This weekend, finance ministers from the Group of Seven most advanced nations will gather in the town of Iqualit, just South of the Canadian Arctic Circle, to try to put some order into the chaos of banking regulation. The return to fat profits, bonuses and greed at the global banks, just 15 months after the ‘Great Panic’ of 2008 has been so swift that it has left politicians and policy-makers in the starting traps.
The spirit of co-operation that Gordon Brown sought to engender at the first G20 London summit in April 2009 has quickly fractured and ideas for regulation and taxation of the banks have spun off in a dozen directions.
President Obama, having made healthcare reform his domestic focus in his first year in office, suddenly discovered last month — after the defeat of the Democrats in the Massachusetts special Senate election — that what is really worrying Americans is the state of economy and the greed of Wall Street.
In a pair of rapid fire actions, which left most advanced countries in the dust, he first imposed a savage levy on bank assets designed to recoup every “last dime” of the $700bn of bailout assistance provided to the banks through the troubled asset relief plan (TARP). Secondly, on the eve of this year’s State of the Union address, he appeared at the White House accompanied by the mountainous figure of Paul Volcker (Federal Reserve chairman in the 1980s) and unveiled his plans to defenestrate the super-banks.
No longer should banks, insured by the federal government, engage in “proprietary trading” on the financial markets. Nor should they be supporting hedge fund or private equity activities. The “Volcker rule” would seek to separate ordinary retail banking — the process of taking deposits and lending to individuals and businesses — from high-risk, casino banking which brought the world to the edge of a precipice in 2008-09.
In effect, Obama was embracing a new form of Glass-Steagall, the 1930s depression-era law which forced American banks to separate investment/merchant banking activities from retail banking.
The global banks might have avoided such heavy-handed intervention so late in the day were it not for the role played by Goldman Sachs.
Throughout 2009, the New York bank proved itself to be a money-making machine, taking advantage of the lack of competition in the market place, a surge in share prices and huge spreads — the difference in cost between borrowing money and lending it — to spin record profits and bonus payments.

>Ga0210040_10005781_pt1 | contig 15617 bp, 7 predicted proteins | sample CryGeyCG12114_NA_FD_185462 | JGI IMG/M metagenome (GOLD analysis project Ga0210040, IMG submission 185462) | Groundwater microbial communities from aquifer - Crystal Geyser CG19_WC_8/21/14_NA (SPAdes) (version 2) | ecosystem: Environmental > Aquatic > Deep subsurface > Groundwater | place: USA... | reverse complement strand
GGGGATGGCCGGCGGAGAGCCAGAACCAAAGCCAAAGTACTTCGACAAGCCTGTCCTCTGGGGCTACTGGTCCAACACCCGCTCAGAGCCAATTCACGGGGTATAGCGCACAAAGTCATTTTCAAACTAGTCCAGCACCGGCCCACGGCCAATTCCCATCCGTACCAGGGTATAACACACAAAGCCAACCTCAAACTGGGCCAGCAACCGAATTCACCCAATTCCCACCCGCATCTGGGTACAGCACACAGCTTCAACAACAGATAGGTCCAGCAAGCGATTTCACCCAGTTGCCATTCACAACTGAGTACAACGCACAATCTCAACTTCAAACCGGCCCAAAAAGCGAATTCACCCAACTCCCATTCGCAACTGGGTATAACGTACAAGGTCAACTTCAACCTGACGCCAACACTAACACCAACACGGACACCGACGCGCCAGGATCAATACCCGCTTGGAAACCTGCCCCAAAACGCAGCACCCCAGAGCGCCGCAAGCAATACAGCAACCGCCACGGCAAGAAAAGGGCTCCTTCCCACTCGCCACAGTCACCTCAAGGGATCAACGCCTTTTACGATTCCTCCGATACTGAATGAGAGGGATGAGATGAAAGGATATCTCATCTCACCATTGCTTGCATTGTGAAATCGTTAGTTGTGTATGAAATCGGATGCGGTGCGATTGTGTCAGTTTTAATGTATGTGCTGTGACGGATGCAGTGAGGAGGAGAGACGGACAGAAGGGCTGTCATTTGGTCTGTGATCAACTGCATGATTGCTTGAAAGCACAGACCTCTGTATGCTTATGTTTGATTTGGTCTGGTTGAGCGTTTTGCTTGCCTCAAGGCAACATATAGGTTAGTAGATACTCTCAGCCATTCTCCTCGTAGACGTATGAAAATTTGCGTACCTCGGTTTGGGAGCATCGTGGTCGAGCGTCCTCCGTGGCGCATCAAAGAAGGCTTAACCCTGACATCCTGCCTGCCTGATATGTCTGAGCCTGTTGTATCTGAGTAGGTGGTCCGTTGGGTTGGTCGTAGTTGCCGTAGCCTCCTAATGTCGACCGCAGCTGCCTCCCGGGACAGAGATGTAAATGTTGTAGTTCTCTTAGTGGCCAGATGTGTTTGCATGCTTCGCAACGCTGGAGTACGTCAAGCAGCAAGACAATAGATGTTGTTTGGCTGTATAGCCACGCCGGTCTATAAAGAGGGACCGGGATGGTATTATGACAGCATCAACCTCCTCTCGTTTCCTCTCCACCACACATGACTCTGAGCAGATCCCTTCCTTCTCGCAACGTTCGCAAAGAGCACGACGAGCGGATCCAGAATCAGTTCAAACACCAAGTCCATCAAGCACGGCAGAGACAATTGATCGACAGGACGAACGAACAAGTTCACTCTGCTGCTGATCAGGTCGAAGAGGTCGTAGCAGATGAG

Had it decided to turn the bonuses all into capital, distribute them to shareholders or put them into a Bill Gates-style charitable trust, it might have escaped opprobrium.
But the decision to allocate 40 per cent of income to bonuses (a figure eventually reduced to 33 per cent) set off a bonus arms race with other financial houses (including nationalised banks like Royal Bank of Scotland). Bankers such as Stephen Green, the chairman of HSBC, openly blamed Goldman Sachs for creating the conditions which brought a full panoply of taxation rules down on the industry.
It is extraordinary how rapidly matters have moved. When in early September 2009 Lord (Adair) Turner, chairman of Britain’s Financial Services Authority, casually threw out the idea of a “transactions tax” on the banks, it was dismissed as preposterous.
In November, Gordon Brown paid a surprise call on G20 finance ministers meeting in St Andrews and took up the same cudgels to widespread disdain.
And when Alistair Darling imposed a 50 per cent windfall tax on bank bonuses in his Pre-Budget Report — aiming to raise £500m; the actual amount is likely to be closer to £3bn — cries of anguish went up and there were threats by bankers to move critical trading operations out of Britain to lower tax centres.
By last week at Davos, after the intervention by Obama, the defiant mood in the banking parlours had changed.
Josef Ackermann of Deutsche Bank, a key figure in the global bankers’ organisation, the Institute of International Finance, declared his full support for “insurance fund” to deal with the “too big too fail” scenario.
He was joined by Bob Diamond, Britain’s highest-paid banker, who heads BarCap — the investment banking arm of Barclays. The defiance has now gone and it is now the politicians and regulators that are back in the driving seat.
The job of the G7 will be to forge some common ground on the kind of taxes and regulations that they wish to see.
If gaps are left in the net and some regimes continue to offer “light touch” regulation, then despite all the tough talk, the genie will not be put back in the bottle.
In the past, Britain has sought to benefit from tougher regulatory and tax rules in the US and on the continent.
Amid the current public furore about the behaviour of the banks and the support for Obama, such as rules from George Osborne for the Tories and Vince Cable for the Lib Dems, it looks as if this time the City’s aim of competitive advantage could be consigned to the scrap-heap.